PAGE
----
Testing the Security of Your Website – Part 2 and more
Posted on: 10/25/2013 12:22 PM
Here a roundup of today's reviews and articles, including Testing the Security of Your Website – Part 2, NVIDIA 'The Way It's Meant to Be Played' 2013 Press Event, Apple OS X 10.9 Mavericks Review, Cooler Master HAF Stacker 935 Case Review, and Impactology Impact Shield for iPhone 5 and iPhone 5s Review
Testing the Security of Your Website – Part 2 @ Hardware Secrets
You should not publish email addresses on your website, as spammers run programs that sweep the web looking for email addresses to build a database to send spam or sell said database to other spammers. This kind of program looks specifically for the HTML code "mailto:," meaning clickable email addresses are more prone to be collected by spammers.
Read more: Testing the Security of Your Website – Part 2 @ Hardware SecretsCooler Master Cosmos SE @ PureOverclock
The Cooler Master Cosmos and Cosmos II are some of the best cases on the market as far as features and options go. They are also renowned for their shear size as well; however, Cooler Master has gone and shrunk the venerable Cosmos just a tad and made a few other tweaks. The result is called the Cosmos SE and it might just be awesome. The Cosmos SE has a boatload of features I’m just dying to tell you about right now. Luckily for you, Cooler Master sent me over a Cosmos SE to check out, so let’s test it and find out if it’s as amazing as I suspect it will be.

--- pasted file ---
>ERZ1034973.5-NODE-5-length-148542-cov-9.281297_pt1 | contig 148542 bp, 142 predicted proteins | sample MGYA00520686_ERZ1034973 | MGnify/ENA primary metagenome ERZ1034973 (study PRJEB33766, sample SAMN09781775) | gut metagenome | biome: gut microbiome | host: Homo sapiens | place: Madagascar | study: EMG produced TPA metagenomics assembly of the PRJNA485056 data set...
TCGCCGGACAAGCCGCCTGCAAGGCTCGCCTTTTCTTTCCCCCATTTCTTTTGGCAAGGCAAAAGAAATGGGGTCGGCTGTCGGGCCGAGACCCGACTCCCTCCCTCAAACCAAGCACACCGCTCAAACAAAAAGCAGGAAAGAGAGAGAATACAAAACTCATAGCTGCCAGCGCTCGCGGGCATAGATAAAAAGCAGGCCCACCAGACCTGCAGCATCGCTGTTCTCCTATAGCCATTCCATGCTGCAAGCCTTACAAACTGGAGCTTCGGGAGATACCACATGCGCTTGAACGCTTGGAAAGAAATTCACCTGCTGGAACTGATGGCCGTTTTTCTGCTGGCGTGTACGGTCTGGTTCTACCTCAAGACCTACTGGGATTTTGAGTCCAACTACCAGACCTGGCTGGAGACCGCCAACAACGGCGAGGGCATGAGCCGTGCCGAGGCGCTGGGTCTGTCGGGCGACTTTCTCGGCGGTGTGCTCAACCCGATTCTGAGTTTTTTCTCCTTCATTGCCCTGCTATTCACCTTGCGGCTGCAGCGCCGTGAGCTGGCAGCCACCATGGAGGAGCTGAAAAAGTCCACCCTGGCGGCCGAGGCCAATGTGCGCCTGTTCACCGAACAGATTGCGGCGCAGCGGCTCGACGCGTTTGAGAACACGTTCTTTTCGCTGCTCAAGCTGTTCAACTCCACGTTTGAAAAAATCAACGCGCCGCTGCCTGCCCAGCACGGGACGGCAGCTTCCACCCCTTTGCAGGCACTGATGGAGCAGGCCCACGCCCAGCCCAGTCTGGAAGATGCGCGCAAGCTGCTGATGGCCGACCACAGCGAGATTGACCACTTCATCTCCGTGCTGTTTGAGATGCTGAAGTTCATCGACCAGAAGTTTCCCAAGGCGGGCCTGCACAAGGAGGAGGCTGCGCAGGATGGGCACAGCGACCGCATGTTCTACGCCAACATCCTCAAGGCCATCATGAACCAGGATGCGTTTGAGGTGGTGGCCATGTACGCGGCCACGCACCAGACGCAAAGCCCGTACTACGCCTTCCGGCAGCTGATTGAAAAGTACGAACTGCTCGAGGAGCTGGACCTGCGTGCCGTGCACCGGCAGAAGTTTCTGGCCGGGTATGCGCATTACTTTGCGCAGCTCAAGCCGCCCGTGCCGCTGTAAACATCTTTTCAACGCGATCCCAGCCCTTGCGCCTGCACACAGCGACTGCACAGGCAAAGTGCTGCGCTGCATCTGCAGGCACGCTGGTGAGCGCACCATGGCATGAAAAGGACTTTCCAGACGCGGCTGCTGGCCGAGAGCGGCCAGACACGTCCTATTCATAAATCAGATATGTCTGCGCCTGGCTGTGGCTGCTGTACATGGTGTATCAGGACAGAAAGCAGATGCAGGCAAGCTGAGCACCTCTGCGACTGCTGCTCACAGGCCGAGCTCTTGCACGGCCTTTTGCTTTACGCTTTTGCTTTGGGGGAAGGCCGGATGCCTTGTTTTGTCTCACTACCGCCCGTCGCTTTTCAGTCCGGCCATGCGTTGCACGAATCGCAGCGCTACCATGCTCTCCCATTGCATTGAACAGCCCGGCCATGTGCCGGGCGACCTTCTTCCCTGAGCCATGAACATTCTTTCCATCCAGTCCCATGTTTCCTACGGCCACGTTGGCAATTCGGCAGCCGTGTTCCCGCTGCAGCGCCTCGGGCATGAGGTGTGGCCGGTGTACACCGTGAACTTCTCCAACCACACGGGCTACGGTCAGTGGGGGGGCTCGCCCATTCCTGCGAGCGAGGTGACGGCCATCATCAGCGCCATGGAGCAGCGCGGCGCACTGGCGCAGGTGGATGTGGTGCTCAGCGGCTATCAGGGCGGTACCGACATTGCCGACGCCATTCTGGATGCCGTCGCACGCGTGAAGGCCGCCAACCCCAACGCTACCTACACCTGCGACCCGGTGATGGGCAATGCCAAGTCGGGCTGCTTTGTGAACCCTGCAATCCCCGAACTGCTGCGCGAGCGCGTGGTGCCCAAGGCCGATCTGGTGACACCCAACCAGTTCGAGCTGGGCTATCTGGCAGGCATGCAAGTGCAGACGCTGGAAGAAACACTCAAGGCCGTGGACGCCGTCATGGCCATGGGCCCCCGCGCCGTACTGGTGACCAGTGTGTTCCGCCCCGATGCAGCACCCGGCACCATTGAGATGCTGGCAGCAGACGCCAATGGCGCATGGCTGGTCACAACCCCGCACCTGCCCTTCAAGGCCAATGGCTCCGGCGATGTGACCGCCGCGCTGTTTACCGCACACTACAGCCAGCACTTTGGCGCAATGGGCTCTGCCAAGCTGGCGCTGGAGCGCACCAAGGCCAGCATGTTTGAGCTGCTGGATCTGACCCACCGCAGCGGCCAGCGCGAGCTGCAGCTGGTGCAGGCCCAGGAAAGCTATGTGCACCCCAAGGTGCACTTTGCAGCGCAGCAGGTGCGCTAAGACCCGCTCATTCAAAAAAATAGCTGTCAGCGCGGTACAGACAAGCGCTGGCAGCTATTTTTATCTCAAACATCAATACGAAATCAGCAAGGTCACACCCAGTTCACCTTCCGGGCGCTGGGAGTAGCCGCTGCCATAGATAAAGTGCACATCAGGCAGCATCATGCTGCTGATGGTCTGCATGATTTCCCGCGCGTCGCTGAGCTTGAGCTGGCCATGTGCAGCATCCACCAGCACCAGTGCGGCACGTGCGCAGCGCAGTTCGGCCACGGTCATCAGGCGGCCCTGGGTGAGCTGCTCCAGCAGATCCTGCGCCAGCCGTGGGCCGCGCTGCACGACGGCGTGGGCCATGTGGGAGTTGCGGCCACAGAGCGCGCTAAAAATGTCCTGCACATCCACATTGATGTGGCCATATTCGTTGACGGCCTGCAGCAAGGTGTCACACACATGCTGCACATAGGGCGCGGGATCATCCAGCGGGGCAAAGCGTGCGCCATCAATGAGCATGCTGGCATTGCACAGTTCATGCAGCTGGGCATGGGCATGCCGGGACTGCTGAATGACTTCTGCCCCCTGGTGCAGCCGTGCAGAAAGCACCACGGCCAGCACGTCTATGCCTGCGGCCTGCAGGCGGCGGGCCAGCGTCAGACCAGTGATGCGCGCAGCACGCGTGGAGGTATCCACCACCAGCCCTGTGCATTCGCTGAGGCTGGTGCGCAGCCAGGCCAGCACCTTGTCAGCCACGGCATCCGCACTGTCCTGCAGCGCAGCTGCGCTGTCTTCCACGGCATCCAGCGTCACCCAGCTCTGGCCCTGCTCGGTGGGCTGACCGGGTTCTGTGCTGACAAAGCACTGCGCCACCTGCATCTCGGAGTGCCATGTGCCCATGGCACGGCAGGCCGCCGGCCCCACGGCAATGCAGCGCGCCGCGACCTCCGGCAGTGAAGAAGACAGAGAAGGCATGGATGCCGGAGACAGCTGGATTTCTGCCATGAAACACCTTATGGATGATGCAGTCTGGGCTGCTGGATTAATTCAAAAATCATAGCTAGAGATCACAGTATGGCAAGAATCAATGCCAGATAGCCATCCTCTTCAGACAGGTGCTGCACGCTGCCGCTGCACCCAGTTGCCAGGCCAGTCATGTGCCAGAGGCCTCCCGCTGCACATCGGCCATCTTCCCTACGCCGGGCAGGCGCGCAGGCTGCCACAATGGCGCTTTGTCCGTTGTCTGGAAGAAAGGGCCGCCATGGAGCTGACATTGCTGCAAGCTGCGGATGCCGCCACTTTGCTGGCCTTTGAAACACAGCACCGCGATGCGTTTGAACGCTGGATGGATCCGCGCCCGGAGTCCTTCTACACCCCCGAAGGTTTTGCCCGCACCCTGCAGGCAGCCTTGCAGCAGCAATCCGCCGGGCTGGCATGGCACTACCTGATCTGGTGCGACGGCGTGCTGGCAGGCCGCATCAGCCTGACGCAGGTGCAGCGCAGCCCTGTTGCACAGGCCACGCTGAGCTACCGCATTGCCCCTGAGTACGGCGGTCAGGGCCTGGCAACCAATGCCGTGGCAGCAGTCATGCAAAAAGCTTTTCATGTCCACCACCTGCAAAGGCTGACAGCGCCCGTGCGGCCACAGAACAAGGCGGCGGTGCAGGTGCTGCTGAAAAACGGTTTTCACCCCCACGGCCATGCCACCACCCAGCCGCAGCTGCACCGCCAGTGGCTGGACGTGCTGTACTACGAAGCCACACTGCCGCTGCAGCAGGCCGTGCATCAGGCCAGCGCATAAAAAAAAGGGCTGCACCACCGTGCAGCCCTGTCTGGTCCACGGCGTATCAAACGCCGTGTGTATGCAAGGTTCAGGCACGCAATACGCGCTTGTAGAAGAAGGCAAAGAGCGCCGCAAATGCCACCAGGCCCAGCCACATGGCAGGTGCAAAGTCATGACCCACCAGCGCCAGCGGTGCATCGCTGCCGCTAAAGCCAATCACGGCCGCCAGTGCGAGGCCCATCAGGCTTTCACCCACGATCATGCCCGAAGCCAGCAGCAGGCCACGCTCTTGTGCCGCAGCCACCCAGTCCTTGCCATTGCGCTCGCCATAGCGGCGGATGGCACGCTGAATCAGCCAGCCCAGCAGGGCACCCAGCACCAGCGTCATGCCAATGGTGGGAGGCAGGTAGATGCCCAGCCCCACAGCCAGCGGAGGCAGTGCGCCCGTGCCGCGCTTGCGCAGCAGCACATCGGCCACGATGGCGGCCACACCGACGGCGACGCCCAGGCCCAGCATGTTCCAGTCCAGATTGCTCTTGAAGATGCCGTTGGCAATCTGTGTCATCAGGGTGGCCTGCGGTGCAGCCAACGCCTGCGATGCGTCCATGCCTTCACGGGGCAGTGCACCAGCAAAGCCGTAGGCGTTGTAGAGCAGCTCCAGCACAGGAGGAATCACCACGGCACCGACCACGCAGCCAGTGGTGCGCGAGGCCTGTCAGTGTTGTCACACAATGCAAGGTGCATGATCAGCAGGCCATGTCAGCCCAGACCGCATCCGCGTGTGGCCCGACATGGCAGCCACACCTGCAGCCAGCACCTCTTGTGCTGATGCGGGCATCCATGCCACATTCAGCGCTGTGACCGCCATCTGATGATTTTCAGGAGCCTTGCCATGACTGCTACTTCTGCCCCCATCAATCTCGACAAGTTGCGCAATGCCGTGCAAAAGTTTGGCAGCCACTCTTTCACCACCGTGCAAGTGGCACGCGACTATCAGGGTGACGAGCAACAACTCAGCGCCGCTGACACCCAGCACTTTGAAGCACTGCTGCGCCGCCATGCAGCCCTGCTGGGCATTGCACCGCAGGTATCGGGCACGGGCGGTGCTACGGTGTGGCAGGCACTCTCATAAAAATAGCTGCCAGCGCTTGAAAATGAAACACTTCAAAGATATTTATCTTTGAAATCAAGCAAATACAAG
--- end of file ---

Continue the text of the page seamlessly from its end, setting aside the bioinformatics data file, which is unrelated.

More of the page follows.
Read more: Cooler Master Cosmos SE @ PureOverclockNVIDIA 'The Way It's Meant to Be Played' 2013 Press Event @ OCC
Since the G-Sync monitors are designed to refresh with your frame rates, dips in FPS no longer affect your experience it's all buttery smooth through and through. Words only go so far though. Seeing it in person was truly eye-opening. We were shown a live demonstration comparing a regular monitor to a G-Sync monitor with both an NVIDIA-made demo and the 2013 Tomb Raider reboot. You can watch a video I recorded of the whole thing, but keep in mind that the video is impacted by the limitations of my camera. While you'll be able to notice some clear differences during certain points of the demo, particularly when rotation is enabled on the pendulum demo, the difference was even more striking in person.
Read more: NVIDIA 'The Way It's Meant to Be Played' 2013 Press Event @ OCCVisionTek Radeon R9 280X Video Card Review @ Modders-Inc
The VisionTek Radeon R9 280X is an excellent card in terms of performance. I threw it up against an SLI setup and in most cases it was able to out perform it and at a cheaper price too.
Read more: VisionTek Radeon R9 280X Video Card Review @ Modders-IncApple OS X 10.9 Mavericks Review @ TechReviewSource.com
OS X remains the best consumer-level desktop operating system, despite Microsoft's impressive catch-up in Windows 8.1. Top-notch, unobtrusive security is a major plus, as is tight integration with social media and the ability to run Windows applications through third-party apps.
Read more: Apple OS X 10.9 Mavericks Review @ TechReviewSource.comCooler Master HAF Stacker 935 Case Review @ ThinkComputers.org